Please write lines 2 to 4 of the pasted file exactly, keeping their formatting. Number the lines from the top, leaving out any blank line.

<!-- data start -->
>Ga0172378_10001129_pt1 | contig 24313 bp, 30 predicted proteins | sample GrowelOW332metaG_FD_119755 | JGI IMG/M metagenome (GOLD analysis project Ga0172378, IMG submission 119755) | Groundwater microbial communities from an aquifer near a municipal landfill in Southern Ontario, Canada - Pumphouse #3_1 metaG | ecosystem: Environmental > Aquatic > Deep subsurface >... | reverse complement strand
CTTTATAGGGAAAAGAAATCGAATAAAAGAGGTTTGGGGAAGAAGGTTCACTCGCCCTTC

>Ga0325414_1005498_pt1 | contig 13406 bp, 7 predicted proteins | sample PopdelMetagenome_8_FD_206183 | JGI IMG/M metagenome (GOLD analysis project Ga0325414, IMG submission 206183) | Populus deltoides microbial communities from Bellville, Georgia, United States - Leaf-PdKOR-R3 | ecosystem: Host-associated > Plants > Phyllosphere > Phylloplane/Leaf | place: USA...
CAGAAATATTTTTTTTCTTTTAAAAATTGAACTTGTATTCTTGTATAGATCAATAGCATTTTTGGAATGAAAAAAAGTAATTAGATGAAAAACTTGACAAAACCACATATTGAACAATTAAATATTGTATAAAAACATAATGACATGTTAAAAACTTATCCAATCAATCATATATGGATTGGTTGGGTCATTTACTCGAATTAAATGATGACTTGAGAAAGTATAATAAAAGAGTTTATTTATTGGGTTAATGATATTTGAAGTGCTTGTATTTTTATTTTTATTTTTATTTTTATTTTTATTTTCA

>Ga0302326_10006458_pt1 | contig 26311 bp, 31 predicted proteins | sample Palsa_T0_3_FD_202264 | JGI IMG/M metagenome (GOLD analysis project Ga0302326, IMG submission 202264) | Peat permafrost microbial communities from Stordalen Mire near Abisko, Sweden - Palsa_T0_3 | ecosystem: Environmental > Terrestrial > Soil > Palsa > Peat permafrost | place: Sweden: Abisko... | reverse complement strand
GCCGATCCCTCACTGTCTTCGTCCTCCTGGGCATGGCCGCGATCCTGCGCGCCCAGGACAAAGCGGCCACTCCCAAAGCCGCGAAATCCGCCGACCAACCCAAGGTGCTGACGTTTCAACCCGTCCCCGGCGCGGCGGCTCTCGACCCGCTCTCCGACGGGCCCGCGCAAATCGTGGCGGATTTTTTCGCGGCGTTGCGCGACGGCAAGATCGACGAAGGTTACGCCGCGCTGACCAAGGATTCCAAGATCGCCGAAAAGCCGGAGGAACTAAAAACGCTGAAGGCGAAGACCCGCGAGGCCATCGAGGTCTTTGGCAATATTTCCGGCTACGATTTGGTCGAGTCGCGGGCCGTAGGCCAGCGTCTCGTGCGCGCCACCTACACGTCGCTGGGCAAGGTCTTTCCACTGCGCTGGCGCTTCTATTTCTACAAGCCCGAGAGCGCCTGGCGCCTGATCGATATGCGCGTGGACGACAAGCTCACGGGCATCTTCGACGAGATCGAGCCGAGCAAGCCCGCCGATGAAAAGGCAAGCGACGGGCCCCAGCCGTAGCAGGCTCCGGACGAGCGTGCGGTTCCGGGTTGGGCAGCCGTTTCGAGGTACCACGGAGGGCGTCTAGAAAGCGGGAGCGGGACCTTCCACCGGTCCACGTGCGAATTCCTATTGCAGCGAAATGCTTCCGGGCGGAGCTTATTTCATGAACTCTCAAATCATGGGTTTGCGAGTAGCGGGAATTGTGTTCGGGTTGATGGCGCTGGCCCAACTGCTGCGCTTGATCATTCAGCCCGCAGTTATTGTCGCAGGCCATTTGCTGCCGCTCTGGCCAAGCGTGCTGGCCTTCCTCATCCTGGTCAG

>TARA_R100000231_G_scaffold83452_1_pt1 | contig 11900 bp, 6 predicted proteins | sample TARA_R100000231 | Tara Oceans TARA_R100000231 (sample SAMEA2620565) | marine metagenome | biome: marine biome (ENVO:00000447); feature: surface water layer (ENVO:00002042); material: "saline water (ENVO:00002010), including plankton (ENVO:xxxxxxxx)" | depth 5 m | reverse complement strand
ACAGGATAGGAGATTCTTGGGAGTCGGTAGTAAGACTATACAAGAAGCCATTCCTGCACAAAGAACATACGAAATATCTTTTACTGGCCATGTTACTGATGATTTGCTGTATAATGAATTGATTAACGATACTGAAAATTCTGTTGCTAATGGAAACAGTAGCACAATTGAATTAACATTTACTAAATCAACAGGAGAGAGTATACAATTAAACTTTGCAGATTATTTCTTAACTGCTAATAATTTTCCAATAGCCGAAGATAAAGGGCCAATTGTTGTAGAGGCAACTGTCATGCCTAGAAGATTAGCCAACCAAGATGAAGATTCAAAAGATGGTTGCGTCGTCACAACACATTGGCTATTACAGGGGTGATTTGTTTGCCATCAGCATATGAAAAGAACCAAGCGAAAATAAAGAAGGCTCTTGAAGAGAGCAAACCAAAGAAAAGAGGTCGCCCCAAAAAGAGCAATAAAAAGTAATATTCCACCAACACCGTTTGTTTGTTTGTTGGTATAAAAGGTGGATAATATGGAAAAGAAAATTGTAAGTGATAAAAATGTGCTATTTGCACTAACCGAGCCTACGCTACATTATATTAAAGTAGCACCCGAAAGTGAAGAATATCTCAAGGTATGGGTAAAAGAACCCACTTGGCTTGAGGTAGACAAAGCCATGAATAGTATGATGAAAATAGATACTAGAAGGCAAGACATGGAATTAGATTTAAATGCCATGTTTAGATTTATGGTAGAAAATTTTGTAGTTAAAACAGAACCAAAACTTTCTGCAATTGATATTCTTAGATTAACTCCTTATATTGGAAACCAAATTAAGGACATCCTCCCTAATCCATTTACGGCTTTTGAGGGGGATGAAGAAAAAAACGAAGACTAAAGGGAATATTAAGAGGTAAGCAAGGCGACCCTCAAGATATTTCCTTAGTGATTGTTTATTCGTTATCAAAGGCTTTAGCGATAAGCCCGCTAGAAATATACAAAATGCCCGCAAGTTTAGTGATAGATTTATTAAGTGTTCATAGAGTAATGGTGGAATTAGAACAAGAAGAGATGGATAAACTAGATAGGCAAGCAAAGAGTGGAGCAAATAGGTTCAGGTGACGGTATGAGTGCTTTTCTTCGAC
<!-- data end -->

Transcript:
CTTTATAGGGAAAAGAAATCGAATAAAAGAGGTTTGGGGAAGAAGGTTCACTCGCCCTTC

>Ga0325414_1005498_pt1 | contig 13406 bp, 7 predicted proteins | sample PopdelMetagenome_8_FD_206183 | JGI IMG/M metagenome (GOLD analysis project Ga0325414, IMG submission 206183) | Populus deltoides microbial communities from Bellville, Georgia, United States - Leaf-PdKOR-R3 | ecosystem: Host-associated > Plants > Phyllosphere > Phylloplane/Leaf | place: USA...
CAGAAATATTTTTTTTCTTTTAAAAATTGAACTTGTATTCTTGTATAGATCAATAGCATTTTTGGAATGAAAAAAAGTAATTAGATGAAAAACTTGACAAAACCACATATTGAACAATTAAATATTGTATAAAAACATAATGACATGTTAAAAACTTATCCAATCAATCATATATGGATTGGTTGGGTCATTTACTCGAATTAAATGATGACTTGAGAAAGTATAATAAAAGAGTTTATTTATTGGGTTAATGATATTTGAAGTGCTTGTATTTTTATTTTTATTTTTATTTTTATTTTTATTTTCA